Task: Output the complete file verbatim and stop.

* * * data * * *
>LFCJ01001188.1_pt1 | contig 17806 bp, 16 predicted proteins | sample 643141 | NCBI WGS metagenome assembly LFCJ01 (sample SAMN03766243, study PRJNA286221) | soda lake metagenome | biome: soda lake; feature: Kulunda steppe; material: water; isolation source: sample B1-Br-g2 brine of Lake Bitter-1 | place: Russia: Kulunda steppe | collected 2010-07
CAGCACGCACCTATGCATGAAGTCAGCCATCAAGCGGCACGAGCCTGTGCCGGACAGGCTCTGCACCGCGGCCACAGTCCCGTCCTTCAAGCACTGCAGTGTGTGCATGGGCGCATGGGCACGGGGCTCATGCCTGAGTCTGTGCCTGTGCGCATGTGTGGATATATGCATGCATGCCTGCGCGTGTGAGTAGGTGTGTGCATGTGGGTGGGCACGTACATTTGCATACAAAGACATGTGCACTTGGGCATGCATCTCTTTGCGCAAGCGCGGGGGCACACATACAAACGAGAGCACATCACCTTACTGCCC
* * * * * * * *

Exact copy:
>LFCJ01001188.1_pt1 | contig 17806 bp, 16 predicted proteins | sample 643141 | NCBI WGS metagenome assembly LFCJ01 (sample SAMN03766243, study PRJNA286221) | soda lake metagenome | biome: soda lake; feature: Kulunda steppe; material: water; isolation source: sample B1-Br-g2 brine of Lake Bitter-1 | place: Russia: Kulunda steppe | collected 2010-07
CAGCACGCACCTATGCATGAAGTCAGCCATCAAGCGGCACGAGCCTGTGCCGGACAGGCTCTGCACCGCGGCCACAGTCCCGTCCTTCAAGCACTGCAGTGTGTGCATGGGCGCATGGGCACGGGGCTCATGCCTGAGTCTGTGCCTGTGCGCATGTGTGGATATATGCATGCATGCCTGCGCGTGTGAGTAGGTGTGTGCATGTGGGTGGGCACGTACATTTGCATACAAAGACATGTGCACTTGGGCATGCATCTCTTTGCGCAAGCGCGGGGGCACACATACAAACGAGAGCACATCACCTTACTGCCC